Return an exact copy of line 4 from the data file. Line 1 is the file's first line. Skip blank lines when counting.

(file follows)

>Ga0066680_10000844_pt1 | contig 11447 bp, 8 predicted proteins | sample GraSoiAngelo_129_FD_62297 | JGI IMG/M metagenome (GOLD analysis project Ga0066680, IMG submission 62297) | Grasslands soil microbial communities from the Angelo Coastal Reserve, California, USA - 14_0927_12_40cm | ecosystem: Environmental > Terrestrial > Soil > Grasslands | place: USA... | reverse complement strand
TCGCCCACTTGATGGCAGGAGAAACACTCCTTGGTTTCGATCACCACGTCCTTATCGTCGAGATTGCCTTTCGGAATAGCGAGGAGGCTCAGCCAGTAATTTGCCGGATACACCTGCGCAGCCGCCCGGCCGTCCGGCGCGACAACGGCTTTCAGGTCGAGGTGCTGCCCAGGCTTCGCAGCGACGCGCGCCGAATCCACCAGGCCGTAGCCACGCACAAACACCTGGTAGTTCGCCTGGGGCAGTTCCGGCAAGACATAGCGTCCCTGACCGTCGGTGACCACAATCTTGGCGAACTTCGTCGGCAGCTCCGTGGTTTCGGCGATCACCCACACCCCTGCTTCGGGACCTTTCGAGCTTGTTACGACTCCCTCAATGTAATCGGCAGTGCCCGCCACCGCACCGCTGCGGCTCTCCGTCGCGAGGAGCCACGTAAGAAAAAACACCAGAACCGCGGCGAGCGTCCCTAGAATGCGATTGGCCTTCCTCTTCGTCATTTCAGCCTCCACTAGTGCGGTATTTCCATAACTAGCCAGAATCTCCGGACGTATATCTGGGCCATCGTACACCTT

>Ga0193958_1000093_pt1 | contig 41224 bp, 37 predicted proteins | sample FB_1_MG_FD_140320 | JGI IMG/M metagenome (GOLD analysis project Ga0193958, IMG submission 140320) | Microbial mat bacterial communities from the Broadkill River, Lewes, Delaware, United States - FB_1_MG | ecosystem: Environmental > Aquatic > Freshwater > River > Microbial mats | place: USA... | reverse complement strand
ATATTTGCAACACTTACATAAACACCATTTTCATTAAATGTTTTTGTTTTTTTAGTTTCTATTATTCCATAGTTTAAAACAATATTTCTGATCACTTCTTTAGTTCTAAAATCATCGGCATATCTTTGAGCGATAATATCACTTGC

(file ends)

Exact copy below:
ATATTTGCAACACTTACATAAACACCATTTTCATTAAATGTTTTTGTTTTTTTAGTTTCTATTATTCCATAGTTTAAAACAATATTTCTGATCACTTCTTTAGTTCTAAAATCATCGGCATATCTTTGAGCGATAATATCACTTGC